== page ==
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232 report pushed back: Trump administration

Jun 14, 2017 | 01:28 PM | Michael Cowden

Tags  Section 232, Donald Trump, Trump administration, Commerce Department, Wilbur Ross, imports, steel, Michael Cowden

PITTSBURGH — The U.S. Commerce Department remains on track to release a key report in its Section 232 investigation into steel imports soon, Trump administration sources said. But the report will likely be released next week instead of this week, they said.

The report was expected to be released earlier by some legal experts and steel industry participants.

Such predictions came after Commerce Secretary Wilbur Ross said last week that the Section 232 inquiry would end “very, very shortly.”

Ross has said the study could recommend three kinds of actions:

  • Imposing tariffs “above and beyond” the current anti-dumping and countervailing duties already in place 
  • Imposing quotas limiting the volumes of imports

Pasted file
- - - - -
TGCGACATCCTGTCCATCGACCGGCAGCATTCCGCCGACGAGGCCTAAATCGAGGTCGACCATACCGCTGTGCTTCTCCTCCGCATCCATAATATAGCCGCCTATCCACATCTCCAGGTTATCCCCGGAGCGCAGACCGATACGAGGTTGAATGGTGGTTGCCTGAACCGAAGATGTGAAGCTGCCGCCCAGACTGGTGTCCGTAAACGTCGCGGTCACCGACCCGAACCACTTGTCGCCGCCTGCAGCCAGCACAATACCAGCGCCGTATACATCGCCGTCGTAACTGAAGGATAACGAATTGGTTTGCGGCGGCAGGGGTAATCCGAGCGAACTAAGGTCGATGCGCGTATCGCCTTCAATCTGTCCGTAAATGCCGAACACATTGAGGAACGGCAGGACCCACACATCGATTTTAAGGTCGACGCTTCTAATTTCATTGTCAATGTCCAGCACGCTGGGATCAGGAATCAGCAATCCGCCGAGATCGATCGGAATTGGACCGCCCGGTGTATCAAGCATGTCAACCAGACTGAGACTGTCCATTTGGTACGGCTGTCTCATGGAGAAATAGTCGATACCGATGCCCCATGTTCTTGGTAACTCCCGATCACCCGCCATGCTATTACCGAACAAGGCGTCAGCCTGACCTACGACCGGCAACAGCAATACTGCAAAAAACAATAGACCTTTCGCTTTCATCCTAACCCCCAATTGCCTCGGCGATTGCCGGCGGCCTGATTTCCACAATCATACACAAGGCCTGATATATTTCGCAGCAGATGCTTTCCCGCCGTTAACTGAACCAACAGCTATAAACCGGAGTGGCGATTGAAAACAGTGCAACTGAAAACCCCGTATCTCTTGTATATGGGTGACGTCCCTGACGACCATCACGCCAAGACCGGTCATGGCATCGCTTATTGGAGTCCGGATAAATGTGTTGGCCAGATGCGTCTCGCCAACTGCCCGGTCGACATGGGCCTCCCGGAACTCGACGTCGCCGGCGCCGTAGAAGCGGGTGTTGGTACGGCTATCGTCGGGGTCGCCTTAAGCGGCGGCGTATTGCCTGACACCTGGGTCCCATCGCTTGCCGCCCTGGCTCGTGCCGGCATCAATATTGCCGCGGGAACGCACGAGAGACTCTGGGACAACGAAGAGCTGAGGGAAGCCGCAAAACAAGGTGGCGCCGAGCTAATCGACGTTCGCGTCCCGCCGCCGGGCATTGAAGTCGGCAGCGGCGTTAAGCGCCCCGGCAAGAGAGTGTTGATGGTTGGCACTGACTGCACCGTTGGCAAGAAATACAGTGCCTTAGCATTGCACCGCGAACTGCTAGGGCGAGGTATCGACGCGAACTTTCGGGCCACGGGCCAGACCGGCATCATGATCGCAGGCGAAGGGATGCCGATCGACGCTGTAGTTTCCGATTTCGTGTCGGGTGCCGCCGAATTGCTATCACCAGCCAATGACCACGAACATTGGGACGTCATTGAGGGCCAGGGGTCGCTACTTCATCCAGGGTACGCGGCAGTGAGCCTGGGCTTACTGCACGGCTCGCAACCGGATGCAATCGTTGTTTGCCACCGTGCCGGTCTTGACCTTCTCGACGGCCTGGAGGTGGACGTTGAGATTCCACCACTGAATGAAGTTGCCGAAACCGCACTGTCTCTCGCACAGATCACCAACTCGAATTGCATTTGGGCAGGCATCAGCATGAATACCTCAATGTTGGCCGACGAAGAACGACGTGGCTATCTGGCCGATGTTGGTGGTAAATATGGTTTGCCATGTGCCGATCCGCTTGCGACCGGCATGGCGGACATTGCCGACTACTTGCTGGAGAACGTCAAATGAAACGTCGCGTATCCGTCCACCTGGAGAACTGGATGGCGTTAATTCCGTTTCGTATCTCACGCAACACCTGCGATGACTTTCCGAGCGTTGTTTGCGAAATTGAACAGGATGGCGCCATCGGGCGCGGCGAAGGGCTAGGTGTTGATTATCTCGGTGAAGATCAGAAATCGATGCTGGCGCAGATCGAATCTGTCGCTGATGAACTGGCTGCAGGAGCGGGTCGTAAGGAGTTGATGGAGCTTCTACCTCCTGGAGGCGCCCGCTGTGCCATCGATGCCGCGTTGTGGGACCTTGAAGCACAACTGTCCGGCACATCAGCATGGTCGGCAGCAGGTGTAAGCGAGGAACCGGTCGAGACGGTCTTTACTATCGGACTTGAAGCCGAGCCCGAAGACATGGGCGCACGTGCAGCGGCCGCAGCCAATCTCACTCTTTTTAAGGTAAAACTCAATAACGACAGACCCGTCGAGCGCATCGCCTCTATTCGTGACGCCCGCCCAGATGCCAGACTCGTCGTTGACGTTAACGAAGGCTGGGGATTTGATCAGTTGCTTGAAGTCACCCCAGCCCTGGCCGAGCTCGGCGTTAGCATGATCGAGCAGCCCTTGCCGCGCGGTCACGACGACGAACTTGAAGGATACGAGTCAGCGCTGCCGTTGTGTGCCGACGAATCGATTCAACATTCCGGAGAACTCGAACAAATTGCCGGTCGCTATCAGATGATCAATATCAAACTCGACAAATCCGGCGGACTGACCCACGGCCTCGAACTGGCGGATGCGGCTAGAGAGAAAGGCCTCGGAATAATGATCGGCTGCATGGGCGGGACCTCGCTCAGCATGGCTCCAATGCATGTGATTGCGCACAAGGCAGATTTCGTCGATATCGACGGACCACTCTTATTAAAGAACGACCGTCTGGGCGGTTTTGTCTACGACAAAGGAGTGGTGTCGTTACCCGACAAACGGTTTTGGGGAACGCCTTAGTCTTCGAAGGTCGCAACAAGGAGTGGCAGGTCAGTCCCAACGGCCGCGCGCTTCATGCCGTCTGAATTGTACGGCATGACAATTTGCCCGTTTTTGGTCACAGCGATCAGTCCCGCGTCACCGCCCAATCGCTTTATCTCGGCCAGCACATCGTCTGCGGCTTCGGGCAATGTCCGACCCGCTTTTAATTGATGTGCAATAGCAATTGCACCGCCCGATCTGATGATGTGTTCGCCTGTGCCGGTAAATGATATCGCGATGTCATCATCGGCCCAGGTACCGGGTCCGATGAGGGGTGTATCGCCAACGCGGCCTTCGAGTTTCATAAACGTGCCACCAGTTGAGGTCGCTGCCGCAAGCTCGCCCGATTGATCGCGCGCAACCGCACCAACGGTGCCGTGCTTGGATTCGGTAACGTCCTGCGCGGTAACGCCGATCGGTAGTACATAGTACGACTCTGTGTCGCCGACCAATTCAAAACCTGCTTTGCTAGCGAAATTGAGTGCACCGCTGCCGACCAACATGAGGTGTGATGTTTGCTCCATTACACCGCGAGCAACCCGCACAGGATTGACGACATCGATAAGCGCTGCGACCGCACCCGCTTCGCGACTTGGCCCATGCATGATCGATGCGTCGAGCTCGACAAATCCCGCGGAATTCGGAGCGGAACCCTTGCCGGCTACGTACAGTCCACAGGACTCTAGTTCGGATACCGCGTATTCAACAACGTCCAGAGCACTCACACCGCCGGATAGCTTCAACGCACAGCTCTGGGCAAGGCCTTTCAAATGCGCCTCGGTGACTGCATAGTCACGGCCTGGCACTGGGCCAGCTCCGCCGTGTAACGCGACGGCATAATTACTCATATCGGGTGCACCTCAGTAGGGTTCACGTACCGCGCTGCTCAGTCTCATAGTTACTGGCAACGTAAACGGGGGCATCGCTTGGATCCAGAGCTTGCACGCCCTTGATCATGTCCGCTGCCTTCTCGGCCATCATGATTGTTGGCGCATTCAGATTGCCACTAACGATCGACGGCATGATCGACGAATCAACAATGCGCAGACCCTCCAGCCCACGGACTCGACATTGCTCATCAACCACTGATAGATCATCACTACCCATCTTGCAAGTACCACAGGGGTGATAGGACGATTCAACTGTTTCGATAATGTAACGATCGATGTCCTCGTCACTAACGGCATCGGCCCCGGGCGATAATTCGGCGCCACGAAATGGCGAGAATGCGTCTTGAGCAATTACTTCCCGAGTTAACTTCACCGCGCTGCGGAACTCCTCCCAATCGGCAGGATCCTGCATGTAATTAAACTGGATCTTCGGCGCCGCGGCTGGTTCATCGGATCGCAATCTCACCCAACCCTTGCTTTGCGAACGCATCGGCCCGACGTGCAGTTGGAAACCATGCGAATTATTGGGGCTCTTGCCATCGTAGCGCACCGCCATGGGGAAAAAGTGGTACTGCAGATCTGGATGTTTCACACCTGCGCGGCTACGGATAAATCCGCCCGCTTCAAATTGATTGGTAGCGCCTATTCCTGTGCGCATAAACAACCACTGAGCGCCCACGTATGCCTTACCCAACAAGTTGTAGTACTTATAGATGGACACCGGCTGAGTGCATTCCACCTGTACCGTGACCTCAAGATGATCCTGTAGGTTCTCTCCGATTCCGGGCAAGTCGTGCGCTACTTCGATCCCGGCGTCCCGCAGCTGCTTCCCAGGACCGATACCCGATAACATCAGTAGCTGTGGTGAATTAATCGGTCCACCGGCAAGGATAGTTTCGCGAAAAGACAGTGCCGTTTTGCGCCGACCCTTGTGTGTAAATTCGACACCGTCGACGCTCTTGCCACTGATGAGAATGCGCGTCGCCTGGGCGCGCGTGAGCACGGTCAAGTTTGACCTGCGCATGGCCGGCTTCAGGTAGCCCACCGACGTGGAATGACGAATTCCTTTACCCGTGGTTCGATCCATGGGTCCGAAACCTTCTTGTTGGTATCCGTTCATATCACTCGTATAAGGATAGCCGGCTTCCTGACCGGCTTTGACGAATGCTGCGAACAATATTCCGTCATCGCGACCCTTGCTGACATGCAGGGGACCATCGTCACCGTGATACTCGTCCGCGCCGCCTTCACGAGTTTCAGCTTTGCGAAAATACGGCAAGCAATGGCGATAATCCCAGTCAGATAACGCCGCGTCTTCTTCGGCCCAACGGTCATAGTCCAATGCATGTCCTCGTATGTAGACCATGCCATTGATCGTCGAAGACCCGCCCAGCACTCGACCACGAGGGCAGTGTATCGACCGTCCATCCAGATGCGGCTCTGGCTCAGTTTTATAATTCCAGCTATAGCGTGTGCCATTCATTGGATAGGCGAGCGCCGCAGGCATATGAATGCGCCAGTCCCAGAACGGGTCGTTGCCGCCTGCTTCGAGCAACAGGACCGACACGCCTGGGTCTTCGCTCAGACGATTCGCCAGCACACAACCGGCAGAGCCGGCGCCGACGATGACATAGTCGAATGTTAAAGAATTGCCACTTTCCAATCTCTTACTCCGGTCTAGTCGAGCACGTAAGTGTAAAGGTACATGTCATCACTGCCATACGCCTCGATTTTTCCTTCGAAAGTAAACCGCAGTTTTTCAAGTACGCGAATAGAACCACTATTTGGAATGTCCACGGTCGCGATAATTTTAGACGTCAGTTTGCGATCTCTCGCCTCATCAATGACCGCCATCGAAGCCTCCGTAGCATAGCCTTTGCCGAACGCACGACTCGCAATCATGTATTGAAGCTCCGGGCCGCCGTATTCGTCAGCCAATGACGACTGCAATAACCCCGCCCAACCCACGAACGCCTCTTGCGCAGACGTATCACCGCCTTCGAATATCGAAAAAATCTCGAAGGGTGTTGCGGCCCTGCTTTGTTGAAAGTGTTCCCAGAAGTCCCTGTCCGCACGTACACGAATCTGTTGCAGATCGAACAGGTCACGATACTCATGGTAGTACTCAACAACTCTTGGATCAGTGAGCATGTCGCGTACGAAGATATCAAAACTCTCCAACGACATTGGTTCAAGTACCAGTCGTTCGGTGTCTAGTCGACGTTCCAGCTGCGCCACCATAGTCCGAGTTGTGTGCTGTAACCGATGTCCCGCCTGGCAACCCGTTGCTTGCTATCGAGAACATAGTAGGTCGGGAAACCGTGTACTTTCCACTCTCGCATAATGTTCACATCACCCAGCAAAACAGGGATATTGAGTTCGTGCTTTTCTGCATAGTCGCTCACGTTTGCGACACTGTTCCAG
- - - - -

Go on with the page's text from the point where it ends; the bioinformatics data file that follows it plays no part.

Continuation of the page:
• Imposing a hybrid “tariff-rate quota” option that would set quotas on specific products with new tariffs for imports above those levels “based on actual experience in recent years.”
Section 232 is part of the Trade Expansion Act of 1962. It allows the president to penalize imports if he decides they pose a threat to national security.

Trump said that his administration might take "major action" once it receives Commerce's report.

Ross last month said that his department would complete its Section 232 report on steel imports by the end of June, far ahead of the 270 days mandated by statute. The president then has another 90 days to decide whether he agrees with the Commerce secretary’s decision, and then another 15 days to decide what course of action might be necessary.

A separate 232 probe has been initiated vs. imports of aluminum.

Michael Cowden

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